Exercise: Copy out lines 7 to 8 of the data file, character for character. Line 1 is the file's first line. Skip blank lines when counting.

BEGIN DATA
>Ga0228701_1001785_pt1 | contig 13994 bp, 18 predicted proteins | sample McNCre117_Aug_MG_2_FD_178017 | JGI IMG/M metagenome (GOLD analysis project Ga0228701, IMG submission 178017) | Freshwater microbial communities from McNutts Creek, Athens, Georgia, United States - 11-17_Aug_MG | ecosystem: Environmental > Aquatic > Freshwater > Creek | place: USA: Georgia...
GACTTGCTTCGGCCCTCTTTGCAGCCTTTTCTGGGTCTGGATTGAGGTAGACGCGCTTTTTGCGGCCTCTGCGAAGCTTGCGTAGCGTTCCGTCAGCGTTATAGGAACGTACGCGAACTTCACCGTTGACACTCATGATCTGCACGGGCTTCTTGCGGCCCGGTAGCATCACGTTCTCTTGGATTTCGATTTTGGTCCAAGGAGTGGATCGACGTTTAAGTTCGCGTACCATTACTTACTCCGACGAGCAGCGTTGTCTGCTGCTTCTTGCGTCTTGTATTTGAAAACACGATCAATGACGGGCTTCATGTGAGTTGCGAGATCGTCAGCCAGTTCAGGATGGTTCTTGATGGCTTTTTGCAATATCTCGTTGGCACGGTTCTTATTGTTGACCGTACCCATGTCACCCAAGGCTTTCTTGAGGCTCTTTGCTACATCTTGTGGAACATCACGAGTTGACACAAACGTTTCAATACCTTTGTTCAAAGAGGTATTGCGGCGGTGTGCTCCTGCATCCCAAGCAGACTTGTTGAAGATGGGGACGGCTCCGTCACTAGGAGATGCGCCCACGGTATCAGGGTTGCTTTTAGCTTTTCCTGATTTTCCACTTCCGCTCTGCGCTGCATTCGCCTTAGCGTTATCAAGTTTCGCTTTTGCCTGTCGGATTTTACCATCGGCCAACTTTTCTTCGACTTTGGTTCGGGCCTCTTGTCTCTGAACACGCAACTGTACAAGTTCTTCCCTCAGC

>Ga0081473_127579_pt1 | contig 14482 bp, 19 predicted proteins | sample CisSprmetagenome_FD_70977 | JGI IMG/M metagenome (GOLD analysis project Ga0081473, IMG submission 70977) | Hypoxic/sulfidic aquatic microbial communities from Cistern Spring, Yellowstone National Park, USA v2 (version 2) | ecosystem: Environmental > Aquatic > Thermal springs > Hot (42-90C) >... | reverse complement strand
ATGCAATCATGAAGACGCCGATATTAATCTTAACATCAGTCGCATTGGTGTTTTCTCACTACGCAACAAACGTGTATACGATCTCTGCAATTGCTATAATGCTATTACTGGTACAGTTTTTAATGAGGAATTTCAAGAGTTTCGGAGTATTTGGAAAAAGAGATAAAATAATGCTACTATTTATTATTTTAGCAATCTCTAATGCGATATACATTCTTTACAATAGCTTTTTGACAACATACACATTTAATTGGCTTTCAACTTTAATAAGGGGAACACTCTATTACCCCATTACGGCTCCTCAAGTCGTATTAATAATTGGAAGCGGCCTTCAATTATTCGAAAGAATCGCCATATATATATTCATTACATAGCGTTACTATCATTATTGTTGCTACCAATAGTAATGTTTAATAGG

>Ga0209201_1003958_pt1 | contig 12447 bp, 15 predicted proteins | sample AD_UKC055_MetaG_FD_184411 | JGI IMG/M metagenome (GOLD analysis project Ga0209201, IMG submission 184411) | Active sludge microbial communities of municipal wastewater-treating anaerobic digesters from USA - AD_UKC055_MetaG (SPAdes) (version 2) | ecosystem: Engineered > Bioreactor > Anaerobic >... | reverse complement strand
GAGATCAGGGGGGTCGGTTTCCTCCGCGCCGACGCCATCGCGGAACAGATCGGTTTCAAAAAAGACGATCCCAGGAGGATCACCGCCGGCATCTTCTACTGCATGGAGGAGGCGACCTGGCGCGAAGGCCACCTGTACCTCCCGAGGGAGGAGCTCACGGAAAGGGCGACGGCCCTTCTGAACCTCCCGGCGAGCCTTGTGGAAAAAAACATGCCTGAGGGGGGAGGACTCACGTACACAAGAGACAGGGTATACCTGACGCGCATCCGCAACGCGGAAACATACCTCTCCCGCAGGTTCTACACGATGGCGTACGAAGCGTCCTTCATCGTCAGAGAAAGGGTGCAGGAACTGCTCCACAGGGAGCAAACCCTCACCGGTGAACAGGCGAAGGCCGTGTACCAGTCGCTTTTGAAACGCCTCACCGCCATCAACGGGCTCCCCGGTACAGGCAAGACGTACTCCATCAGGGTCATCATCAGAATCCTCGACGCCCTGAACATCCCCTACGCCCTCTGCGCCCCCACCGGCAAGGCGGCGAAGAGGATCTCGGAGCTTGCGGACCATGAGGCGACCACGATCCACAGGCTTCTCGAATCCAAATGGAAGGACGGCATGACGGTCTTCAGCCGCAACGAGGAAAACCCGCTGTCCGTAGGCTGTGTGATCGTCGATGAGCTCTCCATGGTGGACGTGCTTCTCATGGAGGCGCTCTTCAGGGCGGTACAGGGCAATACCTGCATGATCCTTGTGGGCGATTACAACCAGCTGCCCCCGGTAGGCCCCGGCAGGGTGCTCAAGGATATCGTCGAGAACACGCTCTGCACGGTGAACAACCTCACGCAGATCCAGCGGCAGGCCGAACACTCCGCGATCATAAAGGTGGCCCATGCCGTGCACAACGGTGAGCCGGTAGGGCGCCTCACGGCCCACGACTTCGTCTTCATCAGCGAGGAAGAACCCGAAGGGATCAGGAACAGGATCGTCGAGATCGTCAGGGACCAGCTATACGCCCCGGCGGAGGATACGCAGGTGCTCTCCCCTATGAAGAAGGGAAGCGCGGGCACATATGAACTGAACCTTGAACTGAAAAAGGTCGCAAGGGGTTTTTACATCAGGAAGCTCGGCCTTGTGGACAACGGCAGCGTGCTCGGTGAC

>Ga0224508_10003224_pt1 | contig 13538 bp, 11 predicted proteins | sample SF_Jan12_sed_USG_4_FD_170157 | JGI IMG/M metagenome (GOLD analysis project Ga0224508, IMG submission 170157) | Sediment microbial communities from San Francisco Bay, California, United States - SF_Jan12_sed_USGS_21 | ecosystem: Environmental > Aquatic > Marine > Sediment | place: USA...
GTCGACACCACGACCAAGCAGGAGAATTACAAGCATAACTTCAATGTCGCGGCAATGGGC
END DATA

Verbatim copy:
>Ga0224508_10003224_pt1 | contig 13538 bp, 11 predicted proteins | sample SF_Jan12_sed_USG_4_FD_170157 | JGI IMG/M metagenome (GOLD analysis project Ga0224508, IMG submission 170157) | Sediment microbial communities from San Francisco Bay, California, United States - SF_Jan12_sed_USGS_21 | ecosystem: Environmental > Aquatic > Marine > Sediment | place: USA...
GTCGACACCACGACCAAGCAGGAGAATTACAAGCATAACTTCAATGTCGCGGCAATGGGC